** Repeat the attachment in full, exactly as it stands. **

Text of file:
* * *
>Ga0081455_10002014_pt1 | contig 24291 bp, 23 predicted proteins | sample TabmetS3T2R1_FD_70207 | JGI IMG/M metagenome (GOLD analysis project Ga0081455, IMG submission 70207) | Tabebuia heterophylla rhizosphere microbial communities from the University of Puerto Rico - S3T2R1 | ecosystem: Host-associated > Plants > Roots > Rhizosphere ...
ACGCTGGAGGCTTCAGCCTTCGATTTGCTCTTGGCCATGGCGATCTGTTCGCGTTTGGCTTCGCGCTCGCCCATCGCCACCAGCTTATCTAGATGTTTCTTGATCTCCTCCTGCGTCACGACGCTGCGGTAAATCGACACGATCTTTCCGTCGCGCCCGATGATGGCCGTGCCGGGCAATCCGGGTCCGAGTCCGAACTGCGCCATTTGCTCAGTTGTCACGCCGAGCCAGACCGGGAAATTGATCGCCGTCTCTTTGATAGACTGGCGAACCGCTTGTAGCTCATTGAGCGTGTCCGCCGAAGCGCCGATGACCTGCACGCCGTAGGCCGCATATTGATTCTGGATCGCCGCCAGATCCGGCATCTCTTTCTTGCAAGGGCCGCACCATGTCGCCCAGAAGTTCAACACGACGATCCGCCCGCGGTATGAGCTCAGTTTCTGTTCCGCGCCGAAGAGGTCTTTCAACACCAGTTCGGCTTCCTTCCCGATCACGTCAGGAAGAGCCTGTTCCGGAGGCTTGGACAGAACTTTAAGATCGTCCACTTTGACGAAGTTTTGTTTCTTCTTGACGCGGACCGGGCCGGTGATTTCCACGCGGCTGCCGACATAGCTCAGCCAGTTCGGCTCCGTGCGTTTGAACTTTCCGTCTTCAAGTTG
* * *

>Ga0081455_10002014_pt1 | contig 24291 bp, 23 predicted proteins | sample TabmetS3T2R1_FD_70207 | JGI IMG/M metagenome (GOLD analysis project Ga0081455, IMG submission 70207) | Tabebuia heterophylla rhizosphere microbial communities from the University of Puerto Rico - S3T2R1 | ecosystem: Host-associated > Plants > Roots > Rhizosphere ...
ACGCTGGAGGCTTCAGCCTTCGATTTGCTCTTGGCCATGGCGATCTGTTCGCGTTTGGCTTCGCGCTCGCCCATCGCCACCAGCTTATCTAGATGTTTCTTGATCTCCTCCTGCGTCACGACGCTGCGGTAAATCGACACGATCTTTCCGTCGCGCCCGATGATGGCCGTGCCGGGCAATCCGGGTCCGAGTCCGAACTGCGCCATTTGCTCAGTTGTCACGCCGAGCCAGACCGGGAAATTGATCGCCGTCTCTTTGATAGACTGGCGAACCGCTTGTAGCTCATTGAGCGTGTCCGCCGAAGCGCCGATGACCTGCACGCCGTAGGCCGCATATTGATTCTGGATCGCCGCCAGATCCGGCATCTCTTTCTTGCAAGGGCCGCACCATGTCGCCCAGAAGTTCAACACGACGATCCGCCCGCGGTATGAGCTCAGTTTCTGTTCCGCGCCGAAGAGGTCTTTCAACACCAGTTCGGCTTCCTTCCCGATCACGTCAGGAAGAGCCTGTTCCGGAGGCTTGGACAGAACTTTAAGATCGTCCACTTTGACGAAGTTTTGTTTCTTCTTGACGCGGACCGGGCCGGTGATTTCCACGCGGCTGCCGACATAGCTCAGCCAGTTCGGCTCCGTGCGTTTGAACTTTCCGTCTTCAAGTTG